Setting a green agenda

Published May 13, 2022, 12:05 AM

by Johannes Chua


The next administration is starting to form its identity, which can be gleaned from the chosen members of the Cabinet. Environment groups and advocates are waiting with bated breath to see who will be placed in various departments that would oversee the protection and sustainable utilization of our natural resources — earth, water, air, caves, mines, deep sea, etc. Like what happened during the 2016 election of then President-elect Duterte, the fact that he chose the late Gina Lopez for the environment portfolio was a signal of a green agenda that highlighted sustainable and community-based eco programs rather than the exploration of more mining sites.

This early, various groups have called on the next administration to “immediately act on climate change.” They said that a strong climate leadership is an imperative in this critical decade for climate action — our last window of opportunity to limit global warming to 1.5-degree celsius.

One of these groups is Love 52, a youth movement that demands our next leaders for a green and just future through better governance. Joanna Sustento, the co-lead of Love 52, emphasized the need for the government to take action and hold the entities and corporations that are mostly responsible for the climate crisis accountable.

“We will lose our future if the climate crisis is not addressed, if our leaders won’t take action,” Sustento said. “We are not the ones handing out licenses to companies whose business practices destruct the environment. We’re not the ones who invented single-use plastic that is closely related to fossil fuel… There are powerful people and entities who have the greater responsibility because they created and continue to perpetuate the broken system.”

Another youth group, called the Youth Advocates for Climate Action Philippines (YACAP), said that the youth is at the receiving end of the repercussions of the current extractive economic system. “It doesn’t make sense if your solution to climate change ends up undermining the well-being of the Filipino people. We need leadership that is vocal about the situation of the country and a leader who is willing to hold the industrialized, the Global North, and the Annex 1 countries accountable for their emissions that contribute to the climate crisis,” said Jon Bonifacio, national coordinator of YACAP.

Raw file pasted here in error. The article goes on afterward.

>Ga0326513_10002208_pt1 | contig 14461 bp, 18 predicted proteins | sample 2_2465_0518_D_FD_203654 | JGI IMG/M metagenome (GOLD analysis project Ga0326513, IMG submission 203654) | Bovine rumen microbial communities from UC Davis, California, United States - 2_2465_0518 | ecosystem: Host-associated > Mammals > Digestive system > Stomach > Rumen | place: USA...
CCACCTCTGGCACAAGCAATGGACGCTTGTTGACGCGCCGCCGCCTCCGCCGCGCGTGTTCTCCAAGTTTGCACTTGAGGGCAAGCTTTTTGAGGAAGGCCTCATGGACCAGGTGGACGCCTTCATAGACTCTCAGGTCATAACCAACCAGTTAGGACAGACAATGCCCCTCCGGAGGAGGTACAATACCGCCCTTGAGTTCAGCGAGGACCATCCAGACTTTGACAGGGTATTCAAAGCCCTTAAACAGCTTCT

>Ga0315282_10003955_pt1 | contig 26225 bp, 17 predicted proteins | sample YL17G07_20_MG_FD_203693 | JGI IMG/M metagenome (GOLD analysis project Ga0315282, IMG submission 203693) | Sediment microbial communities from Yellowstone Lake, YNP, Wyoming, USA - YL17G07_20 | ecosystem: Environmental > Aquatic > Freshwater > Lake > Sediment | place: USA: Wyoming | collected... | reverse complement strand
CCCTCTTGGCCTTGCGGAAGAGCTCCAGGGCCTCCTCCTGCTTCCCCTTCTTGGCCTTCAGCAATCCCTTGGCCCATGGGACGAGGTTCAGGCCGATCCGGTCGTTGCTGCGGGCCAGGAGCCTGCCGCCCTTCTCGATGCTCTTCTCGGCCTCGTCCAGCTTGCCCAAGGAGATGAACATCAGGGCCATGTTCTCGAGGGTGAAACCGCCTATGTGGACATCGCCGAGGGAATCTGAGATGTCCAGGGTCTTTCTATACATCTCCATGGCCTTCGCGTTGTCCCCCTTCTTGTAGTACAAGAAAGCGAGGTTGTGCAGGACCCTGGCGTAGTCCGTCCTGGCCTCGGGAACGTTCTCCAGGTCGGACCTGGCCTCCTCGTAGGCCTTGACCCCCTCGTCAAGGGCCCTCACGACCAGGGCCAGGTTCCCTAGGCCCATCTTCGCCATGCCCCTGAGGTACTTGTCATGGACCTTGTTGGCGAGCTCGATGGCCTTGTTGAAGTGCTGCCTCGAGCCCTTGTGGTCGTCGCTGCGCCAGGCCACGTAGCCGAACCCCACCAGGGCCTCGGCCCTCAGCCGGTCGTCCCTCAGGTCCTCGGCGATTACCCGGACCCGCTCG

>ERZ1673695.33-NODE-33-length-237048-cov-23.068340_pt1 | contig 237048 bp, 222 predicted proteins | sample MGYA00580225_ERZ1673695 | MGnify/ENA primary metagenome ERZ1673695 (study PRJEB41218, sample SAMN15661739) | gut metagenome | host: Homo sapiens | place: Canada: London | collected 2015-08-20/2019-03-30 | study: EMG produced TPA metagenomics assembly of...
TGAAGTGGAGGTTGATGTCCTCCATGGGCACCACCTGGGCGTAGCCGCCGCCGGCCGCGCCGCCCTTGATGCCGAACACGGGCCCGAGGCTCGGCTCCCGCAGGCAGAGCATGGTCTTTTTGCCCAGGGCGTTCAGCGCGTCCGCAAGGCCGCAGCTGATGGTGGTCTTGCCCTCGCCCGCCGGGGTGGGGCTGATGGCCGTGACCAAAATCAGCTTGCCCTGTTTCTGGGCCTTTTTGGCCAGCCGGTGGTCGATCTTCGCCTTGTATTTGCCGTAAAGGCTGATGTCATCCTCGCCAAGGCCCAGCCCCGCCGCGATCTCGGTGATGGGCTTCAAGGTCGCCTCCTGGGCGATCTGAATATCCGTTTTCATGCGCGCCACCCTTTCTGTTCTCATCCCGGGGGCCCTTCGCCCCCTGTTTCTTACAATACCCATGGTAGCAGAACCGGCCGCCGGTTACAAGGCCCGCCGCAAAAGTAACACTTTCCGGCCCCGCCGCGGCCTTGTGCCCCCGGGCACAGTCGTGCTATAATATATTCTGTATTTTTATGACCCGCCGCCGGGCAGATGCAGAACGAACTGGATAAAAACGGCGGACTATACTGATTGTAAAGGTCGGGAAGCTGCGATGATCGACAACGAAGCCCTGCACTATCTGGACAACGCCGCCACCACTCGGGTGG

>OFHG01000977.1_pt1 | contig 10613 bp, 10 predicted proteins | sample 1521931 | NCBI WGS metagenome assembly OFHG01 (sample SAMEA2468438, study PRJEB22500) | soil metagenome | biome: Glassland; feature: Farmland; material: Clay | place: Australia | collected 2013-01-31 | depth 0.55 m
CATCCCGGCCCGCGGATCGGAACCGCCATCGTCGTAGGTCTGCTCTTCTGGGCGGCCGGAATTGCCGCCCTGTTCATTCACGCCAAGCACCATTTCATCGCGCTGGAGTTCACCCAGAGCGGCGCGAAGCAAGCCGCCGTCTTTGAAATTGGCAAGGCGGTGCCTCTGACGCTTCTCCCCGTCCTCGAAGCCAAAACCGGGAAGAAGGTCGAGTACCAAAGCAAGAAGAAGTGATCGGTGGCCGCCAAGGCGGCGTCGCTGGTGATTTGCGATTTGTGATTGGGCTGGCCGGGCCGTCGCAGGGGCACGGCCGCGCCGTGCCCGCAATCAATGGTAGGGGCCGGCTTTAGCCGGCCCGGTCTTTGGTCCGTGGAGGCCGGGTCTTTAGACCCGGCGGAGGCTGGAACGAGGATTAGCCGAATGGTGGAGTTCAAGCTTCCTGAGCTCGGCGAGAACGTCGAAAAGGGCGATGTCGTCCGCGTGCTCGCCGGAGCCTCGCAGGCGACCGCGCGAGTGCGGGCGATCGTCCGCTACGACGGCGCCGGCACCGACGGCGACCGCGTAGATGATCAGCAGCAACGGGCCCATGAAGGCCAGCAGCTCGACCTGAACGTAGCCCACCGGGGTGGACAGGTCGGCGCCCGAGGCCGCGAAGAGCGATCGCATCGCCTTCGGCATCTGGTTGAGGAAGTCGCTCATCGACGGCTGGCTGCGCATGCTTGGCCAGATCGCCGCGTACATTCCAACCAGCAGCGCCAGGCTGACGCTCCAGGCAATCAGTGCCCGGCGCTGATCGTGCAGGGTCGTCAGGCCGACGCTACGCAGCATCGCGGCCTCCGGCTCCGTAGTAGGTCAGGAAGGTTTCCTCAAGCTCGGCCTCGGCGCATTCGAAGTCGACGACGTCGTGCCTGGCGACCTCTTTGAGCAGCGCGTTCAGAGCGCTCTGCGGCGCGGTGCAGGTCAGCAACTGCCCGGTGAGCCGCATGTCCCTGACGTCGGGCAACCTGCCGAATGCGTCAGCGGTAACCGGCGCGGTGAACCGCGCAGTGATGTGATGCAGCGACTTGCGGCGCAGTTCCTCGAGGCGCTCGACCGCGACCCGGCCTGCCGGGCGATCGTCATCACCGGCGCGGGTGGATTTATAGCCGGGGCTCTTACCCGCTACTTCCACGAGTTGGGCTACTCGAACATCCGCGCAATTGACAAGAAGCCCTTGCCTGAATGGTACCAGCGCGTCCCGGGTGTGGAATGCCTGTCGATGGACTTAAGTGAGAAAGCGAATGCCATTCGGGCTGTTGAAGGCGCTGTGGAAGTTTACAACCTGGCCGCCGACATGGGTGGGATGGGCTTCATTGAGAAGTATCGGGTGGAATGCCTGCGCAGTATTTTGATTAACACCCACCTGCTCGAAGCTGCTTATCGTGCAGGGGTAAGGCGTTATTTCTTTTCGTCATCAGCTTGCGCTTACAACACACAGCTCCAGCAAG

“This big problem needs to be solved by genuine leaders who would respond to the root causes of climate change and would bring forth proper changes to this system that is breaking our planet,” Jedryc Romero, executive director and founder of youth-led environmental organization KalikaSan Pablo added.

“We need leaders who have the humility to listen to experts, scientists, environmental defenders, and advocates,” Romero said, adding that this is the only way to ensure climate actions that are based on evidence and actual truth on the ground.

So, why did I mention all these youth eco groups? It is for the simple reason that they will be the ones who will inherit this planet — and, sad to say, would be the ones who will be most affected if any careless or irresponsible decisions will be made by the next administration.

I’m now, I like to believe, in the “middle” of my life but the youth still have a long, long way to go. And they can’t live on a planet marred by climate change — where typhoons are always at categories four or five, where heat breaches 39 degrees, and where microplastics are now contaminating their food.

There are so many environmental issues that must be faced soon. Yes, there are issues on national security, health and pandemic response, foreign affairs, employment and the economy, and so on. But I hope and pray that environment concerns will not be set aside and be placed among the top agendas. I hope that it will receive the utmost attention of our leaders not only those at the national level but also those who were elected in our cities and municipalities. For without this planet, where would Filipinos live and thrive? Last I checked, we only have one Philippines.  

(Johannes L. Chua is the editor of the Environment and Sustainability Section of Manila Bulletin.)